Pig Cough: 4 Pig Viruses That Cause Coughing and What You Can Do

Pig Cough maybe caused by swine influenza DLX2 PS

The other day three of my pigs started coughing. It made me nervous because of the deep, racking coughs that came out. Since I take care to practice good husbandry, I was fairly certain it wasn’t a parasite and started looking into the various pig viruses and bacteria that cause a deep, dry pig cough

What causes coughing in pigs? Pig cough is often caused by respiratory viruses or bacterial infections that infect the lungs, respiratory tract, and lining. As the pig’s immune system struggles to fight the virus, coughing often arises as a primary symptom. Circovirus, PRRS, Influenza, and Aujesky’s disease are the most common pig viruses that cause coughing and breathing difficulties. 

Fortunately, there are steps you can take to help your pig get better and to stay healthier in the future. Let’s dive in. 

Respiratory Viruses Can Cause Pig Cough And Spread Quickly 

For the most part, pig viruses are highly contagious and can spread quickly among the herd. If you suspect one of your pigs is getting sick and as soon as you notice odd breathing patterns, coughing, or wheezing, separate the sick pig to avoid the spread of sickness. Two main classes of pig viruses exist those that infect many pigs quickly and are easily recoverable, and those that affect many pigs quickly, but are hard to recover from. 

4 Respiratory Viruses that infect Pigs

Pigs cough for many reasons including common respiratory viruses that cause coughing, sneezing, and odd breathing. Porcine Circovirus, Blue Ear Disease, Influenza, and Aujeszky’s Disease are viruses that more commonly infect pig’s respiratory tracts and cause breathing issues. 

1. Porcine Circovirus Results to Pig Coughing And Not Eating

Porcine Circovirus is a viral disease that primarily affects domestic pigs, resulting to pigs coughing and losing their appetite. Pigs with PCVD also have stomach ulcers, breathing difficulties, experience diarrhea, lethargy, and enlarged lymph nodes. The most common visual symptom of this infection is pale skin with purple blotches in pigs.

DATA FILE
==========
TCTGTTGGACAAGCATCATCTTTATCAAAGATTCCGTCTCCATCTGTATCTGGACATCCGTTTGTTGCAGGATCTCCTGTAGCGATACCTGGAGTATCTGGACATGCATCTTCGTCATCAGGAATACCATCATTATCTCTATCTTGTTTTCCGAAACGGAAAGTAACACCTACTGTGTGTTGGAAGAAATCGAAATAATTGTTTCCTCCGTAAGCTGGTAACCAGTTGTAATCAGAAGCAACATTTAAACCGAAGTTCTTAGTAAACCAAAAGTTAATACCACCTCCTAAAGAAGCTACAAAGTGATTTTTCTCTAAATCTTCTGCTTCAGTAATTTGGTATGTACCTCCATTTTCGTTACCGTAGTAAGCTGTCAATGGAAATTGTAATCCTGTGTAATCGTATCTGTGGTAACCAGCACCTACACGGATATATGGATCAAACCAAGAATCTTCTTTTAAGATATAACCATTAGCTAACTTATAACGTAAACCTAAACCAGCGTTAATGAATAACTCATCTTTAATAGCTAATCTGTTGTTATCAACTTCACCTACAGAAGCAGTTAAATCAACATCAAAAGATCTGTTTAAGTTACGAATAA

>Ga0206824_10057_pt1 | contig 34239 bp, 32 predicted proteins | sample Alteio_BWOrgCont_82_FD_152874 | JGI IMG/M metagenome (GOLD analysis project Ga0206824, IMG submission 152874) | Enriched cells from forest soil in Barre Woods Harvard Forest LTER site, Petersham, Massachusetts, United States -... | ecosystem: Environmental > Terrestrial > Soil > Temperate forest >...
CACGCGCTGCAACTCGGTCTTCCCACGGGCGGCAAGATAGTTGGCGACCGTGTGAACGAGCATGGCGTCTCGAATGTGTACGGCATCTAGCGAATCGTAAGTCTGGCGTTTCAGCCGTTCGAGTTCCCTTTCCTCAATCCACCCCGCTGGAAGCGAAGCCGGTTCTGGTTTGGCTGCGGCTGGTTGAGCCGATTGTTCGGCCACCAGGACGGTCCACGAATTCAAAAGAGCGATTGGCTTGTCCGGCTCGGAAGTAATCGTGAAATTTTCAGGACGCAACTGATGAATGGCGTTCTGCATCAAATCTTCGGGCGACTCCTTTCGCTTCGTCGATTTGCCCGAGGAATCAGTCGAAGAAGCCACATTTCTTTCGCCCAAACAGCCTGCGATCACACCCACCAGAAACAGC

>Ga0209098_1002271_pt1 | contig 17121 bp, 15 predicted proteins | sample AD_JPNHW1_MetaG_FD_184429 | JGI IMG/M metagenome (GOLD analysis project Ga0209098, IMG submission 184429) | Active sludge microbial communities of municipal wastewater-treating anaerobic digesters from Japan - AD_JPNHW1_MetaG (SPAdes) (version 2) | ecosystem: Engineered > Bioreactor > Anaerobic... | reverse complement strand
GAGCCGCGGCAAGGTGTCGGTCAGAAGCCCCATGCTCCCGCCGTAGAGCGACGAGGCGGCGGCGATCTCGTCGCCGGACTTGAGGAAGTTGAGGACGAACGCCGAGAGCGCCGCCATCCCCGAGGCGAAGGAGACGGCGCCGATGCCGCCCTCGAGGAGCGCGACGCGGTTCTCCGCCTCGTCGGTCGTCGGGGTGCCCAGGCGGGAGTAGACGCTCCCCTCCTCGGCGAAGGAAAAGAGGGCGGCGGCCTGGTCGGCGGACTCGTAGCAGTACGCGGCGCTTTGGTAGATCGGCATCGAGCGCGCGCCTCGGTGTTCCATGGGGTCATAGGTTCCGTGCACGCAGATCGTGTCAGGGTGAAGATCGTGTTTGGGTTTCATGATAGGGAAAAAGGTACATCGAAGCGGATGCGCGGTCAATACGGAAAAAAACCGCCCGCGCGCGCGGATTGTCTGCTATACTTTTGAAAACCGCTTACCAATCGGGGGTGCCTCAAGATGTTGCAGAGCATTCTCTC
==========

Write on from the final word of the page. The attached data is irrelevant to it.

Commonly found in piglets and young pigs (between 2 and 4 months old), the PCVD virus attacks your pig’s immune system and leaves your pig vulnerable to other porcine diseases. Pigs infected with PCVD struggle to gain weight and appear very weak and may lead to death in severe cases. Pits with PCVD appear to waste away until they die. 

The Porcine Circovirus disease is transmitted and shed through secretions such as blood, urine, feces, mucus, and saliva. Direct contact with an infected pig allows the virus to spread rampantly. The virus can also spread on your clothing, equipment, and shoes. 

Unfortunately, there is no cure or specific treatment for PCVD. Vet may prescribe anti-inflammatory agents and antimicrobials to help ease the unpleasant symptoms on pigs. However, sometimes the only way to prevent the further spread of the disease is to euthanize the infected pig.

Symptoms of Porcine Circovirus Disease

The symptoms of porcine circovirus disease are:

  • Coughing fits
  • Breathing difficulties 
  • Diarrhea
  • Pale skin with purple blotches
  • Obviously enlarged lymph nodes
  • Stomach ulcers
  • Lethargy
  • Loss of appetite 
Preventing and stopping respiratory ailments for coug

Preventing Porcine Circovirus Disease in Pigs 

Discuss appropriate vaccination programs with your vet, such as Fostera Gold PCV, which will provide up to four months of immunity. Fostera Gold PCV MH is a long-acting vaccination and protect pigs for up to 23 weeks. 

Adopt the All-In-All-Out management system.

Keep your pig’s environment hygienic and regularly disinfect the area.

Wash your clothing, shoes, and equipment thoroughly. 

2. Porcine Reproductive and Respiratory Syndrome Causes Diarrhea

Porcine reproductive and respiratory syndrome, otherwise known as “blue ear disease,” may cause pig diarrhea. It is a common viral disease that affects domestic pigs of all ages with symptoms like pneumonia, fever, pig cough, red skin discoloration, and listlessness. PRRS destroys your pig’s defense mechanism, which causes secondary infections such as swine influenza.

If left untreated, this disease can be fatal. Some of the causes of porcine reproductive and respiratory syndrome are direct nose-to-nose contact and secretions. Pigs inside overpopulated living areas and injected with contaminated needles may also result in this disease. Even biting insects like flies and ticks can be the cause of PRRS.